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Pro-Trump Women: March on Washington’s Impact on Gender Equality

WASHINGTON — CNN political commentator Scottie Nell Hughes does not believe the “Founding Mothers of the 19th Amendment” pictured women wearing hats symbolizing vulgar body parts as a way towards gender equality when they originally fought for women’s right to vote.

As Hughes walked among the thousands of women at the March on Washington on Jan. 21, Hughes couldn’t help but think the lewd expressions on the many cardboard signs hurt rather than helped the move towards gender equality.

“Two wrongs never make a right,” Hughes said. “I was [at the March] all day and walked around and had to explain to my 10-year-old son — or not explain — what his eyes were seeing.”

Chairwoman of the Manhattan Republican Party Adele Malpass agrees that the far-left feminist message is “not something that is working in America.” She said “far-left feminists” paint themselves as victims and a marginalized group that needs government protection. “Gone is the feminist message of empowerment, that if you are the smartest, most confident one in the room you can do anything, be anything.”

As a Republican feminist, Malpass sees Trump’s presidency as proof of the Republican feminist message: These women want jobs and they want dependable health care. That’s what self-employed Patricia Passaretti wants anyway.

Passaretti thinks that many of those who marched last weekend are “misinformed about Donald Trump.” When she lost her job in Silicon Valley in 2012, Passaretti also lost her health care and had to begin paying for it privately. After moving to Florida this past year, her premiums jumped to twice what she had been paying, so she is forced to be without health care.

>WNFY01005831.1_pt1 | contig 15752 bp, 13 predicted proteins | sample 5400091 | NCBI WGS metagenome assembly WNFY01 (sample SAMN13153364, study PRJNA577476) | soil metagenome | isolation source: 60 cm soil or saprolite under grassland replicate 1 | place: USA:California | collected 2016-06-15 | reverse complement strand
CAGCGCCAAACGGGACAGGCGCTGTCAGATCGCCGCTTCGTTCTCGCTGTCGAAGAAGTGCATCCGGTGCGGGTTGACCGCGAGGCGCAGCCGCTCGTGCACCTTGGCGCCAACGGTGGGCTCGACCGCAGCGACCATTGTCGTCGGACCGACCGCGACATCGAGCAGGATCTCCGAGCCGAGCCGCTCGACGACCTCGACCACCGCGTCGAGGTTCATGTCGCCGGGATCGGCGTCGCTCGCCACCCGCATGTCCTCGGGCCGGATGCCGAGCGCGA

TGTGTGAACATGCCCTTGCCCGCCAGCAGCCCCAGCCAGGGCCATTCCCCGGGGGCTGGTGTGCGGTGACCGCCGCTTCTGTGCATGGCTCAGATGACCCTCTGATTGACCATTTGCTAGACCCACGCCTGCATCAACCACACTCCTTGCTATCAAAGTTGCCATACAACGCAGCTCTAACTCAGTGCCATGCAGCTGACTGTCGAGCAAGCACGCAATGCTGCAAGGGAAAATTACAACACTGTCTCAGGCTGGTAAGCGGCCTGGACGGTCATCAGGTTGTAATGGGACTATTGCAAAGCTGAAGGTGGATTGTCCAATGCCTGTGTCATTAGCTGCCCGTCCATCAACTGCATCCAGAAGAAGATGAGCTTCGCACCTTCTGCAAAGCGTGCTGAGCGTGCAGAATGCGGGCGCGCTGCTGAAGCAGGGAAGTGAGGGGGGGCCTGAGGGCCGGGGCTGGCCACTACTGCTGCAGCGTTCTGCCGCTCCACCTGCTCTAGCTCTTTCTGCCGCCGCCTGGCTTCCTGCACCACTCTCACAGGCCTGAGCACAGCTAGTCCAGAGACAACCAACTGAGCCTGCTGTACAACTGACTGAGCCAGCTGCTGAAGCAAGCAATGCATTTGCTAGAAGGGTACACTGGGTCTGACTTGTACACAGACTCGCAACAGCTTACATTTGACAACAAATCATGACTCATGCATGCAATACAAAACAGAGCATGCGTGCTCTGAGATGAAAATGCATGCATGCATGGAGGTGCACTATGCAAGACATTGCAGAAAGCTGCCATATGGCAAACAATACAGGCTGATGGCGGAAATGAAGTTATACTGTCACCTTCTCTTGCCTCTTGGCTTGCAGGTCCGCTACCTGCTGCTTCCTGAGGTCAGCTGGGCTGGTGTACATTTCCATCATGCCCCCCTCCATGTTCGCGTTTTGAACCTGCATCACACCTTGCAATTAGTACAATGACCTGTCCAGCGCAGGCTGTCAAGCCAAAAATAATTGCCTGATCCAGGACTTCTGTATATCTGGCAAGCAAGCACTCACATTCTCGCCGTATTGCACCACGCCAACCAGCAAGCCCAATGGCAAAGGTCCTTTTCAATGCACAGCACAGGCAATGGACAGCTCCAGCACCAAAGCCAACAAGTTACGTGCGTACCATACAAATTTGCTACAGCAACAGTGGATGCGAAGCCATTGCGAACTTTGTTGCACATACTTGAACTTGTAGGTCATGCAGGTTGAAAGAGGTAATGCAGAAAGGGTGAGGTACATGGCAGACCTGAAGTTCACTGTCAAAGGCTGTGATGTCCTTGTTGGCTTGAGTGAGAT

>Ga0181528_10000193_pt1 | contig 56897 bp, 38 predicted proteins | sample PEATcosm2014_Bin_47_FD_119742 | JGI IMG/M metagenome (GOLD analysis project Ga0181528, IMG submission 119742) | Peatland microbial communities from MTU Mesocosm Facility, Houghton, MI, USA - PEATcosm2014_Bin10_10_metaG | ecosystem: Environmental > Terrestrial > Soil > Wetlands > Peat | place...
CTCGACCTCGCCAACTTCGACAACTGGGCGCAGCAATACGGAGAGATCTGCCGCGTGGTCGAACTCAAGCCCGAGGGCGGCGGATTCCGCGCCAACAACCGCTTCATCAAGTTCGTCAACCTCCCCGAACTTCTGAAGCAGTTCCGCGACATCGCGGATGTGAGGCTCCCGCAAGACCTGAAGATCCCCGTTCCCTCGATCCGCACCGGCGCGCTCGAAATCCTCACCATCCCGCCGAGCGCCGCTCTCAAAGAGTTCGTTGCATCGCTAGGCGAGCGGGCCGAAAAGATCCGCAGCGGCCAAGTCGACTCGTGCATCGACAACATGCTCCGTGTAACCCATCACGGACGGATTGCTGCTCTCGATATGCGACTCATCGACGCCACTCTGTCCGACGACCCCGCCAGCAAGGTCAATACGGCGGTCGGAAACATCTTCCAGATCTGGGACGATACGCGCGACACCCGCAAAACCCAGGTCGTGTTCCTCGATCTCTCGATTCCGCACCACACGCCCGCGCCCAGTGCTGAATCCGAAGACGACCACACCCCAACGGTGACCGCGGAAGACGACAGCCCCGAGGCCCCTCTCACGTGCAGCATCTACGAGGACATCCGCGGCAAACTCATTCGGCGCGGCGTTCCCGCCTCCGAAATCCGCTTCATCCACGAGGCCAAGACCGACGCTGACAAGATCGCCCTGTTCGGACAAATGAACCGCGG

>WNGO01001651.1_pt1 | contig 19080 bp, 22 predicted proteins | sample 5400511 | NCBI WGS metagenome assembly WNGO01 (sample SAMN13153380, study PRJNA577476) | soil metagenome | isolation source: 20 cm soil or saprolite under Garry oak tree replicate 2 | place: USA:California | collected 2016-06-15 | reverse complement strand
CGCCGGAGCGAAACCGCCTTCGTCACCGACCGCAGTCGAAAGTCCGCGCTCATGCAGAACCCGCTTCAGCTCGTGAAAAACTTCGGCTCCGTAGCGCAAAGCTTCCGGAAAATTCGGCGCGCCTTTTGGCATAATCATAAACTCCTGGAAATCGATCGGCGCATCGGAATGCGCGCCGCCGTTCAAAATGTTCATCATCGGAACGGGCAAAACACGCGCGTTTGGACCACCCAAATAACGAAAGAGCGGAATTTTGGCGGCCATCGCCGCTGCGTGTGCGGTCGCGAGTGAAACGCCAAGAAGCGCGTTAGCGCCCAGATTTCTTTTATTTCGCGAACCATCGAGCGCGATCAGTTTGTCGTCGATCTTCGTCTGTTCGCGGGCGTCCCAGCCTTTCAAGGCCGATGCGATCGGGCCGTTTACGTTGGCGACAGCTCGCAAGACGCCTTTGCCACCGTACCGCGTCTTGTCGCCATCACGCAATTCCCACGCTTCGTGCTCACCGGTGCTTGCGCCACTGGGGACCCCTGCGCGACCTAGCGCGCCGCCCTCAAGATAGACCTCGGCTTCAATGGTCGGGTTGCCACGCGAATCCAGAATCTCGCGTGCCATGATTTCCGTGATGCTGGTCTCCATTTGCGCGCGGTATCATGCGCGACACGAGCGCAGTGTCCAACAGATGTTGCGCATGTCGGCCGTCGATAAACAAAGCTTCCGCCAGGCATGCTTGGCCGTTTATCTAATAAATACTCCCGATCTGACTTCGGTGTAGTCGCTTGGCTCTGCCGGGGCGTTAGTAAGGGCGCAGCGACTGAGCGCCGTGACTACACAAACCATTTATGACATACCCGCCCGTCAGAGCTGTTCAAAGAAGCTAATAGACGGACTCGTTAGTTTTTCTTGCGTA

“I think Trump means business,” Passaretti said. “I think Trump is going to do phenomenal things for this country.”

Christina Keller, who organized a Trump rally in Utah last year, attended the Inauguration, but didn’t feel comfortable attending the march. Keller is supportive of an outlet that gives the people a voice and protects the right to free speech and assembly. However, Keller wishes marchers would start listening, because on either side of the political spectrum, women deserve to be heard.

“All Americans need to come together to support our newest president of the United States,” Keller said. “I did not vote for Barack Obama, but he was my president. I did vote for Donald Trump, and he is my president now.”

In the morning before the march on Washington, Hughes had a peaceful moment at the Vietnam Memorial and the Korean Memorial. Surrounded by people there for the Inauguration and women marching that morning, she felt like they were united at these memorials: “Freedom is not free,” she said.

Regardless of whether or not these women believed in the reasons behind the March, they do believe it is great to mobilize, as Malpass said.

“I appreciate that they’re involved,” Hughes said. “I appreciate their engagement. I think they could have gotten their message across in a more tasteful manner.”

 

Originally published on bold.global.

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